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ARS Home » Southeast Area » Mayaguez, Puerto Rico » Tropical Crops and Germplasm Research » Research » Research Project #426143

Research Project: Management Strategies to Improve Subtropical/Tropical Fruit Crop Production

Location: Tropical Crops and Germplasm Research

2018 Annual Report


1a. Objectives (from AD-416):
1. Devise optimum production practices for tropical and subtropical fruit crops that help expand local and export markets. 1.A. Evaluate, across various agroenvironments, the performance of cultivars of cacao, breadfruit, dragon fruit, mandarin orange, and papaya for yield, fruit quality traits and abiotic stress tolerance. 1.B. Determine nutrient requirements of rambutan and dragon fruit so as to optimize nutrient applications. 1.C. Evaluate trap-and-kill technology as a tool to suppress fruit fly populations in and around orchards. 1.D. Determine host status of dragon fruit to the fruit flies Anastrepha suspensa and A. obliqua. 2. Evaluate the performance of selected cultivars of tropical/subtropical fruit crops for tolerance to economically-limiting diseases, including, but not limited to black Sigatoka, and the Puerto Rican strain of Papaya ringspot virus (PRSV). 2.A. Evaluate plantain and banana cultivars for productivity under pressure of black Sigatoka disease. 2.B. Evaluate avocado rootstocks for productivity and tolerance to Phytophthora root rot. 2.C. Evaluate the performance of suitable papaya varieties and assess their response to PRSV for optimized productivity in Puerto Rico and surrounding ecosystems. 2.D. Identify potential intercrop candidates for papaya that reduce the propensity for the aphid vector to transmit PRSV in orchards. 3: Evaluate and develop new means for reducing or eliminating the threat and impact of key insect pests and the ability of insect vectors to transmit specific diseases. 3.A. Determine effect of altitude gradients on Asian citrus psyllid (ACP) populations and citrus greening incidence. 3.B. Survey ACP populations in Puerto Rico to identify parasitoids and predators for potential use in biocontrol. 4. Develop means of increasing the effectiveness of pollinators that maximize crop productivity. 4.A. Determine differences in biotic and abiotic factors associated with colony collapse disorder of Apis mellifera in Puerto Rico and mainland U.S. 4.B. Assess the efficacy of nitidulid pheromones or other pollinator attractants in increasing pollination, fruit set, and yield in atemoya.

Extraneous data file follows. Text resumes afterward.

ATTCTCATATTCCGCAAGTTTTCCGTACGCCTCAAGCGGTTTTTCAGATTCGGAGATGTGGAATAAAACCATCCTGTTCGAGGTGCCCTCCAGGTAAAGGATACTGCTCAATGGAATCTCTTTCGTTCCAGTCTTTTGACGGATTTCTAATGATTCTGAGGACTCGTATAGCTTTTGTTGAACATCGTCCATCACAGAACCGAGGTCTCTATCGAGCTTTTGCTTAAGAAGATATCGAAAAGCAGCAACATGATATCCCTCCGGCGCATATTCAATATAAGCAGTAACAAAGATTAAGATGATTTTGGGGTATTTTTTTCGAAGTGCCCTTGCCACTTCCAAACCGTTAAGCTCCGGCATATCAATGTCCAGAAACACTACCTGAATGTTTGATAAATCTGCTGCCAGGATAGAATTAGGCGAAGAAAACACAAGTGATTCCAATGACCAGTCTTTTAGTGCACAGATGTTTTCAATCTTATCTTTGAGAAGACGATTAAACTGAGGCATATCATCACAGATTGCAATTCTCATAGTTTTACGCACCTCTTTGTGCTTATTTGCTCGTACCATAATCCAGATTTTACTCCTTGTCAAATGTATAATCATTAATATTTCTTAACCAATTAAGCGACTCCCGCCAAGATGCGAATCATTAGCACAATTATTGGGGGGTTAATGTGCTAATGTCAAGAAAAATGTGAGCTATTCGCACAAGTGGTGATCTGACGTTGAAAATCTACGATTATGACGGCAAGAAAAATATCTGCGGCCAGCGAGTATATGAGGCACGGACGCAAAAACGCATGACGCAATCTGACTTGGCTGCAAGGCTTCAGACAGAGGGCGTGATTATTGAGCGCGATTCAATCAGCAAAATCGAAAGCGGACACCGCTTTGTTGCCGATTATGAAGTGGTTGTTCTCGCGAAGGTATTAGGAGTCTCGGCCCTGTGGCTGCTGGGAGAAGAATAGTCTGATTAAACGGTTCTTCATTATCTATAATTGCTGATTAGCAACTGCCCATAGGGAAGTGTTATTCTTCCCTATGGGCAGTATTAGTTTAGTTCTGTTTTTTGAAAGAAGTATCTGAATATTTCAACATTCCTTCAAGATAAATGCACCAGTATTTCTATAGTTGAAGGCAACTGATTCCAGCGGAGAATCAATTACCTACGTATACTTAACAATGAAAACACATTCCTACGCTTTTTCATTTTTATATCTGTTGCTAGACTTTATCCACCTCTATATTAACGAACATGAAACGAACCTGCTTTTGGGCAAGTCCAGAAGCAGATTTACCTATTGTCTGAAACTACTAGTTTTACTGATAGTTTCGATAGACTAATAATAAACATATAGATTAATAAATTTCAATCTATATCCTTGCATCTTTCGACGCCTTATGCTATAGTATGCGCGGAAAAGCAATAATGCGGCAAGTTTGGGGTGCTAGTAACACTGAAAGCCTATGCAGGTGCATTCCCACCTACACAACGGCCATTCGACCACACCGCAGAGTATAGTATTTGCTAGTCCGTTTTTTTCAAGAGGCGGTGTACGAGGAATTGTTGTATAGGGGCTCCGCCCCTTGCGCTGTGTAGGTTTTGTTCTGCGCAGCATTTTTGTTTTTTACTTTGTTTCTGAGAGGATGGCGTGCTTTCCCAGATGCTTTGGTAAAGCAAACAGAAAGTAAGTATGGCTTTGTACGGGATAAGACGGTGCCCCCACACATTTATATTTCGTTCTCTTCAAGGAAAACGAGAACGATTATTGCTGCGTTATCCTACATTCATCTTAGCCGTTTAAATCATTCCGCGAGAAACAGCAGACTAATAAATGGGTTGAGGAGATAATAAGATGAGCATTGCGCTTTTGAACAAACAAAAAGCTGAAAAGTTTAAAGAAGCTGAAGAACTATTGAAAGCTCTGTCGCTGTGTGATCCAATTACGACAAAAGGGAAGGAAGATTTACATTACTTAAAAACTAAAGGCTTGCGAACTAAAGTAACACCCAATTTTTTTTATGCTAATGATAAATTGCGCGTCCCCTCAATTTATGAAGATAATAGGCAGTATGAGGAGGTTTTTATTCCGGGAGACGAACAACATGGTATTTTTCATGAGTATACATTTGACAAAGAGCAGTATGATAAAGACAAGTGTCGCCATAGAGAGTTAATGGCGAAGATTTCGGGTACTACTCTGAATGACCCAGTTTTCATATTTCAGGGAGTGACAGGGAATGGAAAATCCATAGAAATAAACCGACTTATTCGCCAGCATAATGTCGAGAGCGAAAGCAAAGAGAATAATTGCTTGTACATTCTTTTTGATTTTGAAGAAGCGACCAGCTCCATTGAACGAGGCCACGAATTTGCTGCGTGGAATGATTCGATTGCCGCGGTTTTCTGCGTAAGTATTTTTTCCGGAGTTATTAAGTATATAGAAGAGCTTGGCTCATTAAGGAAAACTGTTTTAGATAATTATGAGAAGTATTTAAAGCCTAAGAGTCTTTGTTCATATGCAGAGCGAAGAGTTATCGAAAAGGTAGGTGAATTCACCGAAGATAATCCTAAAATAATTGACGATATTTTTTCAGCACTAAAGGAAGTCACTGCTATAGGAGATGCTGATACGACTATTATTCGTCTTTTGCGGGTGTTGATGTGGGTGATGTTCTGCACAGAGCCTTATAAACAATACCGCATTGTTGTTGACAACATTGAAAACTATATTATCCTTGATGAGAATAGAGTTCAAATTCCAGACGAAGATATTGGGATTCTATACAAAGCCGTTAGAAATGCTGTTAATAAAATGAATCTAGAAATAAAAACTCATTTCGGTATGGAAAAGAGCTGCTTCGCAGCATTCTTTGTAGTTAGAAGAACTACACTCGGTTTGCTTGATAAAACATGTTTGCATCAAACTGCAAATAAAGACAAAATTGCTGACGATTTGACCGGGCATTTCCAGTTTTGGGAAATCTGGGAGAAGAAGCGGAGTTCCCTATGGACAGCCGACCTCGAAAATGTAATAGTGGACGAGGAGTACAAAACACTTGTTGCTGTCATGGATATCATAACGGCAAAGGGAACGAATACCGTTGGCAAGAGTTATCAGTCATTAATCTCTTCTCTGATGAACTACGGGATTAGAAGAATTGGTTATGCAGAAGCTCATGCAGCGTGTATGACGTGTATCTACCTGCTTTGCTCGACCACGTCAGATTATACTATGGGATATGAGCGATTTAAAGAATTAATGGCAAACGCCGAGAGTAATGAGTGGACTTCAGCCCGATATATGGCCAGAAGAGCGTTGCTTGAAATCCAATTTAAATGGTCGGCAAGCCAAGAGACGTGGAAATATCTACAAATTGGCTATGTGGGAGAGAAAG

1b. Approach (from AD-416):
Field evaluations for yield and fruit quality traits of selected tropical fruit crop scion and/or rootstock germplasm will be conducted in various agro-environments. Nutrient requirements and utilization efficiency studies will be conducted to optimize nutrient applications. Rootstocks will be field-evaluated for tolerance to acid soil conditions or root diseases. Sustainable management strategies, including biological control and orchard layout, will be developed for plant pathogens of tropical and subtropical fruit crops and their arthropod vectors. Strategies to increase pollinator visits to Annonaceae, thus increasing fruit set and fruit quality, will be developed. Pollinator health will be examined, including identifying important factors contributing to the decline in honey bee population.


3. Progress Report: